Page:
Slaughter and spirituality make equally odd bedfellows. In the eerie, druidical world of the 'Cult of the Severed Head', Celtic forest chapels were adorned with human hearts dripping blood and a 'partially eviscerated man nailed to planks of wood'. Little wonder, as Robb writes, that 'all that separates Celtic from Christian religion is a change of clothes and gender'. Mother goddesses became the Virgin Mary, and Ogmios, the Celtic Hercules, his 'Christian avatar', St Christopher. Meanwhile, sacred emblems of oak and mistletoe were repeated in the curlicues of Celtic metalwork, jewellery and sculpture. Most powerful of all are the geometric interlinking circles that create an oval between them as they connect, demonstrating a mathematical logic at the root of druid science, but which Robb also sees as a symbolic vulva, emblematic of those mother goddesses and the 'portal through which every human being passes'.
Such knowledge was disseminated through druidical 'universities', with twenty-year courses melding supernatural myth with natural science and mathematics, some of it derived from Greek learning (Pythagoras being a vital source). As a result, druid priests were so revered that women as well as men had the power to straddle battle lines and persuade entire warring tribes to disband in peace.
As Robb pedals his way through this palimpsest of a perpetually surprising Celtic landscape, much is uncovered by happenstance: 'As so often, an archaeological discovery seemed to make a mockery of historians.' From the waters off Rhodes emerges something minute and shocking from an ancient shipwreck: a gear wheel with bronze teeth, less than two millimetres long, able to calculate solar and lunar eclipses, more 'hand-held computer' than primitive artefact, 'an almost alien presence in that world of brute force and basic machinery'. Such discoveries remind me of the artefacts found on the Mary Rose, newly displayed in Portsmouth's Naval Dockyard, among them many pocket sundials, complete with mirrors, which were 16th-century versions of wristwatches (a watery finding that also evokes, for me, another druidical link: Melville's Billy Budd, whose sacrificial victim's name drew on the Celtic god of victorious death, Beli, and the sun god, Budd).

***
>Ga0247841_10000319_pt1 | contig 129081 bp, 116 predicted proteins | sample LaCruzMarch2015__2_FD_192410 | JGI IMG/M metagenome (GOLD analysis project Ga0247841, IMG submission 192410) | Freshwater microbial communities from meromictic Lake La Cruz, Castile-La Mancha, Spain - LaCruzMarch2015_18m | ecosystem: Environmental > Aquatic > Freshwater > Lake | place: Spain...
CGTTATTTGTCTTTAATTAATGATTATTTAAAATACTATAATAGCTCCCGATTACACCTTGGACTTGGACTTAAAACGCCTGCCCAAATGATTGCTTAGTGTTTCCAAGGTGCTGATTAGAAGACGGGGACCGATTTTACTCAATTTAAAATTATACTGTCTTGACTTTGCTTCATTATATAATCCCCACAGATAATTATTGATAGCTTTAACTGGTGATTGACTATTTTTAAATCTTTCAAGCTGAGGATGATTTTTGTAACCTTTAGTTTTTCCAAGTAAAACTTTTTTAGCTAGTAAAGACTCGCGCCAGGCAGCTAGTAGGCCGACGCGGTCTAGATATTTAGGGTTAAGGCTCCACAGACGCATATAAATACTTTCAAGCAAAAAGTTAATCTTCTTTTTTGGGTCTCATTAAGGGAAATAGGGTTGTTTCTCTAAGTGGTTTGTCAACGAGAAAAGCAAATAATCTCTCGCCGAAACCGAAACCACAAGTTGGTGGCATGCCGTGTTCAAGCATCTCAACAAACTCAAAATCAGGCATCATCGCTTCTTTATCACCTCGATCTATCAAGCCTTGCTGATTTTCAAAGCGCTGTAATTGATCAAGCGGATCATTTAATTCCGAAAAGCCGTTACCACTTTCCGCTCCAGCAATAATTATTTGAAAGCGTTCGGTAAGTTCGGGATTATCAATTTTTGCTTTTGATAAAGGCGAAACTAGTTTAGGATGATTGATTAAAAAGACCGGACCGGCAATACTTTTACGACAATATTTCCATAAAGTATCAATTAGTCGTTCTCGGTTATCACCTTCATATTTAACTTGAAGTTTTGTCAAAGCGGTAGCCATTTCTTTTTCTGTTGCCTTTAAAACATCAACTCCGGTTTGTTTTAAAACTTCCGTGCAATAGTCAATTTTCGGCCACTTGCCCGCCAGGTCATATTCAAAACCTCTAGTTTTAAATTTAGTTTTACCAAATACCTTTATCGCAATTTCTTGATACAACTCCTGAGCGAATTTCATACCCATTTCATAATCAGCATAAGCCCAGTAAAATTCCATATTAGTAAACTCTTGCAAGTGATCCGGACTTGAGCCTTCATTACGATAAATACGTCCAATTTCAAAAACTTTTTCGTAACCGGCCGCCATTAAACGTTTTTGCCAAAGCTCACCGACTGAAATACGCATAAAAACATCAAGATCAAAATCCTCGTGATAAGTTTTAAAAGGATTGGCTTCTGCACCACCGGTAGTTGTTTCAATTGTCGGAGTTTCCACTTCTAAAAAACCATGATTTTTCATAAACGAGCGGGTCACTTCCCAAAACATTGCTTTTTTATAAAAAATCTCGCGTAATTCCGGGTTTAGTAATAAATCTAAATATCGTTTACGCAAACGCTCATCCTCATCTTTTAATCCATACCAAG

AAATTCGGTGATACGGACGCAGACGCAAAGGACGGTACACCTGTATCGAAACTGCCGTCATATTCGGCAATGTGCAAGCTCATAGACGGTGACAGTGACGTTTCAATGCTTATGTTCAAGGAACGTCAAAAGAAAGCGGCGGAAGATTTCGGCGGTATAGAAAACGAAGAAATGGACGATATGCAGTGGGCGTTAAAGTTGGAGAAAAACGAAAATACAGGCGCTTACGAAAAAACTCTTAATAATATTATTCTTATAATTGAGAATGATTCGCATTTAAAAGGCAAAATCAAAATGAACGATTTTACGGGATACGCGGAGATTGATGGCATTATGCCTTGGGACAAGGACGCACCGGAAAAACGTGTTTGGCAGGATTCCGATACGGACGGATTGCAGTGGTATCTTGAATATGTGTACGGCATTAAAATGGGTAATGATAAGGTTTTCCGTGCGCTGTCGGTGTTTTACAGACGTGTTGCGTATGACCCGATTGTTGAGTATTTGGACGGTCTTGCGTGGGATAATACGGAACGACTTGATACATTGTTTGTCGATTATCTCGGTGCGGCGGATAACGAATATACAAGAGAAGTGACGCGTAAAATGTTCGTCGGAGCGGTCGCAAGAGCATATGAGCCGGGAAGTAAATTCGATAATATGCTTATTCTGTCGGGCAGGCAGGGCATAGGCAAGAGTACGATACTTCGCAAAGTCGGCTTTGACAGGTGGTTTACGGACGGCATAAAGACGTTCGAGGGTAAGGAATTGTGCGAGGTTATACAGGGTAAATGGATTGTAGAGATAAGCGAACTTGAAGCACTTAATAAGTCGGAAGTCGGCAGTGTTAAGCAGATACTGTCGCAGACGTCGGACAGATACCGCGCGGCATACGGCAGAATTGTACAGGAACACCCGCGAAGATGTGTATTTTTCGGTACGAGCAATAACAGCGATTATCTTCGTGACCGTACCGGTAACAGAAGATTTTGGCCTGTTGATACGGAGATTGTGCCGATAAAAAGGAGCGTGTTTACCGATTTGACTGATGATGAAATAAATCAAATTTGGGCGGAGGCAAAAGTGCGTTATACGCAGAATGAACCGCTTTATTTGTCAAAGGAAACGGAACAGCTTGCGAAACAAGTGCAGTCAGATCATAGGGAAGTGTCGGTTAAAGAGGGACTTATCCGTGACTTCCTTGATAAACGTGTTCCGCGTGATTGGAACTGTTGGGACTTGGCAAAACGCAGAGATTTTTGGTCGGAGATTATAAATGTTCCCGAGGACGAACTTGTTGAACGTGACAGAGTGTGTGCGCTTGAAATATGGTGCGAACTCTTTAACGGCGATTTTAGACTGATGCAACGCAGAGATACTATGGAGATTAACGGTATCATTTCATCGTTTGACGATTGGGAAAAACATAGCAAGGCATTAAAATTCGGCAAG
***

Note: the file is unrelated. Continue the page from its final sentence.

Robb's deft investigations take him deep into Iron Age forests, 'impervious to the passage of time', following the symbolic 'sun-horses' on Celtic coins, retracing their tribal migrations back into Asia and forward to a European diaspora, with a final stand in Britain (the name itself derives from the Celtic 'Pritani', its Indo-European root meaning 'to cut' or 'to shape'). This dramatic retreat gives Robb his exciting climax, here in the Celts' last holdfast, before Christianity erased their distinctive culture.
The Ancient Paths is an overarching, wondrous reworking of history rooted in painstaking, if not obsessive, research. And if its fantastical connections and arcane details leave the reader reeling, perhaps that is merely a reflection of the astounding complexity and continuing mystery of a lost civilisation that Graham Robb has restored to its rightful place.
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Philip Hoare's The Sea Inside is published by Fourth Estate. He is the senior lecturer in Creative Writing at Southampton University.